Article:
IRA & Retirement Planning Topics
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Preparing for retirement can be overwhelming, and between tax, estate, insurance, and investment planning, some important aspects of your financial plan can be easily overlooked if you’re not working with a competent professional. A qualified financial advisor can help you ensure that all items are being considered, but not all advisors are created equal. So how do you decide who to work with?
With endless options available, choosing a financial advisor can be difficult. However, there are certain qualities to look for to help you narrow down your choices and make sure you find a qualified advisor that best fits your needs.
Why do you need a financial advisor? Today’s financial landscape is as complicated as ever. A good financial advisor can help you navigate this complexity so that you can make educated, informed decisions on what is best for you and your family.
1. Ask for references. Ask your CPA or estate planning attorney. In many cases, they already have a working relationship with a financial advisor. You should also consider asking friends and family members for a recommendation if they are in a similar stage of life and financial situation.
2. Don’t overemphasize credentials. It seems as though there are many credentials available to financial advisors. Some credentials require significant levels of education, passing scores on exams and adherence to strict codes of professional conduct. Many credentials, however, can be earned with virtually no effort or education at all. The bottom line is that the decision of what financial advisor to hire should be made based on more than just the letters after their name.
3. Find a specialist. The term “Financial Advisor” is highly generic and can be used to describe many different types of professionals in the financial services field. When shopping around, find an advisor who specializes in your area of concern. If you had a heart problem, would you rather see your family doctor or a cardiologist? The same principle should apply to your financial advisor.
4. Ask about education/training. Most financial advisors routinely participate in what are called “advanced training” classes. Many times these classes are heavy on sales training and light on “real” education. If you really want to know what your advisor has studied, ask to see the manual from the last educational conference he or she attended. If it has more sales information than technical information... Beware!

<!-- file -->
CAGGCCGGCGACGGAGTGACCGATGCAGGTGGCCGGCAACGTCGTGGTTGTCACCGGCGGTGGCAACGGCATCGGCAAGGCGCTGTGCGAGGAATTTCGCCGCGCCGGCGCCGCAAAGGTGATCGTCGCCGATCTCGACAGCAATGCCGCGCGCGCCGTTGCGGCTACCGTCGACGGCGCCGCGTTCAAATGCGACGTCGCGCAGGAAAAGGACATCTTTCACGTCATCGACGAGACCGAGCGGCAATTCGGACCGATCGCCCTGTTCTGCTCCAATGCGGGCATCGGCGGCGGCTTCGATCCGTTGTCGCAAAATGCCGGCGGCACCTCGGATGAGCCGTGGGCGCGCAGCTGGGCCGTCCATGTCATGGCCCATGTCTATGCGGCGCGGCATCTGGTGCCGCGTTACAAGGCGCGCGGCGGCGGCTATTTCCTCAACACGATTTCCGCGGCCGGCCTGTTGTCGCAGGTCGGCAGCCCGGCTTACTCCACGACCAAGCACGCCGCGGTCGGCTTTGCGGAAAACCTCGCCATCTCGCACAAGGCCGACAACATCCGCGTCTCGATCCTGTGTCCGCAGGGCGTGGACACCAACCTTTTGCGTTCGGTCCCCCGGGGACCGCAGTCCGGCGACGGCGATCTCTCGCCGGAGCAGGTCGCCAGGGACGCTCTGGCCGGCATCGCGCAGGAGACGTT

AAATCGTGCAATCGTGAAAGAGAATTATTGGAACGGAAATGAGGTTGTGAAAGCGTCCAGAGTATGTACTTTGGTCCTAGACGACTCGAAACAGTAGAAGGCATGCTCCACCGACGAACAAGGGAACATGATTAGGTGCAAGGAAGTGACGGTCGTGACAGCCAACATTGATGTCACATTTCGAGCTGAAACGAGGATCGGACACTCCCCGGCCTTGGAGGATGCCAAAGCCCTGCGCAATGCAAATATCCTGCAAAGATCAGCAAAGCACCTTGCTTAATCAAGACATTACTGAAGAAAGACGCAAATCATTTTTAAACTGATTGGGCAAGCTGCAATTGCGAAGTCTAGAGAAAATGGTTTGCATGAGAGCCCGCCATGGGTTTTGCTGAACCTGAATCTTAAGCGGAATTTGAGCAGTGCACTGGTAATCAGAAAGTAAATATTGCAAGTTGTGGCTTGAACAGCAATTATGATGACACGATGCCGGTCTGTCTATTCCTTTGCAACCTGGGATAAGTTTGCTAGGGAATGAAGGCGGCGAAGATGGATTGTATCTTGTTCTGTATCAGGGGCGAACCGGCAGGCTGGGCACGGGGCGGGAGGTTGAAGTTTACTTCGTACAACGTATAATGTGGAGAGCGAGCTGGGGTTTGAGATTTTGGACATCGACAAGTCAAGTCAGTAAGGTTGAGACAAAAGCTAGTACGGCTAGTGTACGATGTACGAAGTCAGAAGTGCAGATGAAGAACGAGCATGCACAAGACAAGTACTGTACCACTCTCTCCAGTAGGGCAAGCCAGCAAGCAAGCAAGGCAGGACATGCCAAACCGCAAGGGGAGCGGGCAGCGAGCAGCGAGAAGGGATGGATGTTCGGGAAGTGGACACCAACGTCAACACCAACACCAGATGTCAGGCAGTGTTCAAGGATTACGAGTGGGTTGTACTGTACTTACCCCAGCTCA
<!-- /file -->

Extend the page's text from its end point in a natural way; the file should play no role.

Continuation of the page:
5. Don’t be afraid to get a second opinion. Your IRA, 401(k) or other retirement account may be the largest single asset you own. If you’re not sure about the advice you’ve been given, don’t be afraid to get a second opinion. If an advisor tells you that there’s no need for one, they’re probably not confident in the information and recommendations they provided to you in the first place.
Questions? Click here to contact the office nearest you.
One of the many sweeping changes resulting from the new tax law is that you can no longer recharacterize, or undo, a conversion from a traditional IRA to a Roth IRA. Thus, under the new law, Roth conversions are irrevocable.
What does this mean for you?
You may determine a Roth conversion is right for you after working with a qualified financial professional to consider a variety of factors, including when you will need the money and your current tax rate. When you convert, you are liable for income tax on the amount converted.
Until the passing of the new tax law, you had until October 15 of the year following the conversion to change your mind. Reasons for wanting to undo a Roth conversion might include a decline in value of the converted funds or a change in life circumstances that leave you unwilling or unable to pay the tax on the conversion. With the new law, however, the decision is permanent.
The key takeaway is that before you do a Roth conversion, you must be sure that you have the funds to pay the projected tax bill on the conversion.
Given its permanence, the decision to convert your traditional IRA to a Roth IRA will require careful planning. It is more important than ever to be working with an advisor who is well-trained in the intricacies of laws that impact retirement accounts.
Feel free to call our office to schedule a time to discuss your retirement account. Click here to contact the office nearest you.